Mexico suffers from pollution of another kind. It is from rotting brown seaweed that litters the Caribbean beaches of Mexico. Municipal workers scoop up the foul-smelling litter regularly but it keeps coming back to spoil the beauty of the beaches. Authorities are trying to cope with the issue and by the time one area is cleaned, the sargassum seaweed returns to the same or an adjacent area within a few hours.

The Guardian reports that Mexico has spent millions to clear tons of the unwanted stuff and there is no sign of relief as the problem remains. The result has a direct effect on Tourism, which is a key industry in the region.

This is because the beaches of Mayan Riviera are great Travel destinations. They stretch from Cancún to the Belize border and the rotting seaweed's forcing tourists away. That is hurting the local economy.

Sargassum seaweed's necessary for the ecosystem

In the opinion of scientists, Sargassum seaweed's important to maintain the ecological balance in the region. It floats in the water and creates habitats for not only birds but also for various marine species in the Atlantic. Scientists say it is normal to come across small amounts of seaweed scattered on the beaches and these are not harmful but beneficial.

However, was noticed that during the past decade, the extent of blooming is excessive across the Caribbean. This is a matter of concern. The reasons are yet to be established but scientists feel human activities could have played some role. One of the possibilities could be rising ocean temperatures.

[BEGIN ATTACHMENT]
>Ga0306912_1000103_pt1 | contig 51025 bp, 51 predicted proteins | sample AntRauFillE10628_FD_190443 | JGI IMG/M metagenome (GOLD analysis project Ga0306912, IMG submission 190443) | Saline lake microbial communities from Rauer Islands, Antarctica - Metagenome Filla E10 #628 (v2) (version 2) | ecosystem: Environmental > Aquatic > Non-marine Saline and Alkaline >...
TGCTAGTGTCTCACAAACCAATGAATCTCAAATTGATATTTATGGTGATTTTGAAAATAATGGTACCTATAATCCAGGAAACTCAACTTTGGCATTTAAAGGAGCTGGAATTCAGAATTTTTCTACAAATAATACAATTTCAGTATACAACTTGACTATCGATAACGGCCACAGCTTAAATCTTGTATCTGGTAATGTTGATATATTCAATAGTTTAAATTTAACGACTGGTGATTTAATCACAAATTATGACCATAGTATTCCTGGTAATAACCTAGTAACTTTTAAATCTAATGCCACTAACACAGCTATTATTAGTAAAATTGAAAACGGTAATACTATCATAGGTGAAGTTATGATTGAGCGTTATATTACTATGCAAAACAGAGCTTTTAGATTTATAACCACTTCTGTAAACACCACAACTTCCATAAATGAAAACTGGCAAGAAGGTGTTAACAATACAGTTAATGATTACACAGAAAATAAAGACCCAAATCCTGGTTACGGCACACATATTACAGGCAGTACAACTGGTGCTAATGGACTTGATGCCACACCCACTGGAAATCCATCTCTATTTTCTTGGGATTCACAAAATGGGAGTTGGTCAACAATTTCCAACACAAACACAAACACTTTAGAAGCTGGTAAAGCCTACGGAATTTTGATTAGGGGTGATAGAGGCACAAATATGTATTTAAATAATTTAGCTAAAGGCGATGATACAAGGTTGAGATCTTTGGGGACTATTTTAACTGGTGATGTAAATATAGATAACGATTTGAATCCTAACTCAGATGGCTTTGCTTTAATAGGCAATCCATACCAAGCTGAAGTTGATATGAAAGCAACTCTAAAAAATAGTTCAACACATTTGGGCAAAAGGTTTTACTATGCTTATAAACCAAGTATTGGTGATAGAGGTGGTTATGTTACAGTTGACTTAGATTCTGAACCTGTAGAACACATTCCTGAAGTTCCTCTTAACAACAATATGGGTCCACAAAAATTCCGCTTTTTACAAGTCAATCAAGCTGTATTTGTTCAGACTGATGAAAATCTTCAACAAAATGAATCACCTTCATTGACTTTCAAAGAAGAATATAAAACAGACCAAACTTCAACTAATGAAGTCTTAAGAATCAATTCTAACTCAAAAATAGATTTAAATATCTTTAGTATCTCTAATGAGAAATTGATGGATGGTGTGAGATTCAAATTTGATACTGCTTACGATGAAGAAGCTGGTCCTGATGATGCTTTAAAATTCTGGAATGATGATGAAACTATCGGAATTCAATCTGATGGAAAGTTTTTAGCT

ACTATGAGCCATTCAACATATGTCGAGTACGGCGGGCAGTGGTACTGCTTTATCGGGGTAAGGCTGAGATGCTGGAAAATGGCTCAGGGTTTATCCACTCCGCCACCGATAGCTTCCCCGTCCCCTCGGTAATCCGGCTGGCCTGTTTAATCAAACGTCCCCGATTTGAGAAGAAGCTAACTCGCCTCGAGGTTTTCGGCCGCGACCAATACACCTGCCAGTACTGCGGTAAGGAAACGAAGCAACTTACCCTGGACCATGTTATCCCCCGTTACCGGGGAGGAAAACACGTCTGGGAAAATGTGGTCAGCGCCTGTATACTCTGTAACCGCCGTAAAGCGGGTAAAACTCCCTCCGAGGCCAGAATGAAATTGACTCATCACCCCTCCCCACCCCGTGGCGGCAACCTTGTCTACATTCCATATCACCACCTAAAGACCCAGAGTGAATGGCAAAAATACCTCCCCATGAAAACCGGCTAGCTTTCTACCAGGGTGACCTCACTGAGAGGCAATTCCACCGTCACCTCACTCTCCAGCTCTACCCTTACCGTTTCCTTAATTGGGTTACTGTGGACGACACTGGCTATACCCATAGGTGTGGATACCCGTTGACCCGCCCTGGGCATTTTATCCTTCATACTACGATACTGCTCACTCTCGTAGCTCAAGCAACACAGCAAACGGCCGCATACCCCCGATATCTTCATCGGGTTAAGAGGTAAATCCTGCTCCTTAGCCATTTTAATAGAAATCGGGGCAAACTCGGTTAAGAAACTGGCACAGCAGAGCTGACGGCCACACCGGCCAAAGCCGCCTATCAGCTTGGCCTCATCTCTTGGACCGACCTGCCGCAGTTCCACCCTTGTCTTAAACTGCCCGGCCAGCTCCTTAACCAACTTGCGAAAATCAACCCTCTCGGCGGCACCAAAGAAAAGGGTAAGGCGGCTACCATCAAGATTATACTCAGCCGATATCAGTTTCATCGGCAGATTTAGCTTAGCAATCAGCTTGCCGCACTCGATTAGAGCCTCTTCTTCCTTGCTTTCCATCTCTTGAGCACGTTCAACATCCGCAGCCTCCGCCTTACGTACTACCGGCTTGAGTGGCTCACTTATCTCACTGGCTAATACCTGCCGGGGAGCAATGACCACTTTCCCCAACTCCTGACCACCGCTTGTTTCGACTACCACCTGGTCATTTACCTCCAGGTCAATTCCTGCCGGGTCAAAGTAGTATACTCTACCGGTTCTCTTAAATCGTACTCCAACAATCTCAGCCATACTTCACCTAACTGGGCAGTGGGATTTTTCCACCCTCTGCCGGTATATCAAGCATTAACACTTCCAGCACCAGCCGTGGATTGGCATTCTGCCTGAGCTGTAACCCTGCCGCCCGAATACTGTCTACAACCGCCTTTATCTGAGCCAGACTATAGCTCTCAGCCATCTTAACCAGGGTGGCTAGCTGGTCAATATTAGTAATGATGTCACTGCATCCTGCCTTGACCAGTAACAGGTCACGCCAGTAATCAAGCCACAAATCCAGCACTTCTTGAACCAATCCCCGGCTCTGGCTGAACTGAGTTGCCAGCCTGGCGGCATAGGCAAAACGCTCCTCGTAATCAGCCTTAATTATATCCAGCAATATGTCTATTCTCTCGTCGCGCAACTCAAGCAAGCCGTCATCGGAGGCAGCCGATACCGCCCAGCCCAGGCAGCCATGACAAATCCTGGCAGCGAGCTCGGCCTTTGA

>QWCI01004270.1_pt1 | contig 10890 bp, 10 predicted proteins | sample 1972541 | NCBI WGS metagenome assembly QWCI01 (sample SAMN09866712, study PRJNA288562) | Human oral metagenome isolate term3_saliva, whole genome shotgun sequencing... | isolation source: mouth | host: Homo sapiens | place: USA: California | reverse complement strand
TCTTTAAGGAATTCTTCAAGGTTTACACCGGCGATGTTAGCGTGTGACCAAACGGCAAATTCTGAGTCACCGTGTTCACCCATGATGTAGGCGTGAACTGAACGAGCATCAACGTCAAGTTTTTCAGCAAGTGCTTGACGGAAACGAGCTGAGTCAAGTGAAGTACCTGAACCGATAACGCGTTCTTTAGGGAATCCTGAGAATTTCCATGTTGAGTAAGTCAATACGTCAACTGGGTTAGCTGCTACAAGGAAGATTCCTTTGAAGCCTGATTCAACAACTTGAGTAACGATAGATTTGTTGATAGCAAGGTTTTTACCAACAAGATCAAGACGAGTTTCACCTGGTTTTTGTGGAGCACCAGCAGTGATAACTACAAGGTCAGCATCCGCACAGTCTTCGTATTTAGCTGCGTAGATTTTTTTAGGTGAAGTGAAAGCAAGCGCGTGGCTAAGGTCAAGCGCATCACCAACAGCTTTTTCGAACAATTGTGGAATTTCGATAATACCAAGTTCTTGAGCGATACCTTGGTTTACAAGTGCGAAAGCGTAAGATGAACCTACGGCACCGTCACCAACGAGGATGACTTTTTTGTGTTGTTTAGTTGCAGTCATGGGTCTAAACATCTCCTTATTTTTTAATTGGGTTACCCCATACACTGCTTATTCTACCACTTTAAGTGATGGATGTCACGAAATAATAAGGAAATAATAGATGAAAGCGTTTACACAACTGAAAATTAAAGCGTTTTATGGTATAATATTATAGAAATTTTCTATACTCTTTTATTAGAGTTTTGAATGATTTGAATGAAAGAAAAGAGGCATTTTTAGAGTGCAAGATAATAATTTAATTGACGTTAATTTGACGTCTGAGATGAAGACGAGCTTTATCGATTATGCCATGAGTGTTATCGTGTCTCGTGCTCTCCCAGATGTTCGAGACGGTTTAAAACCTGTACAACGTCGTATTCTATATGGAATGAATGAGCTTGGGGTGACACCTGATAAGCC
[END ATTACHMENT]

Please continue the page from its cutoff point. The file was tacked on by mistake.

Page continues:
The Guardian also mentions some reasons for this like agricultural fertilizers and untreated sewage finding their way into the Oceans.

An official in Mexico says, “Barely 30% of wastewater in Mexico’s Mayan Riviera is treated.” He is a biologist attached to Mexico’s National Protected Areas Commission. The decaying seaweed gives rise to an increase in acidity of the seawater and its temperature. It also threatens the environment by reducing oxygen, which is harmful to some coral reefs, local fauna, and fish.

Mexico under attack by sargassum seaweed

According to City News, the floating mats of sargassum seaweed have seldom affected the famed beaches around Cancun in Mexico. That was until 2011, but after that, they invaded the beaches and tourism is feeling the brunt of the attack. There have been efforts to establish the cause but experts appear clueless. One line of thinking was that it originated off the northern coast of Brazil. Others say that it could also be due to nutrients flowing from the Congo River that fed the sargassum bloom. Another suggests “upwelling of nutrient-laden ocean water and dust blowing in from Africa.” Whatever be the reason, the fact remains that Mexico must find a solution to save its tourism industry.

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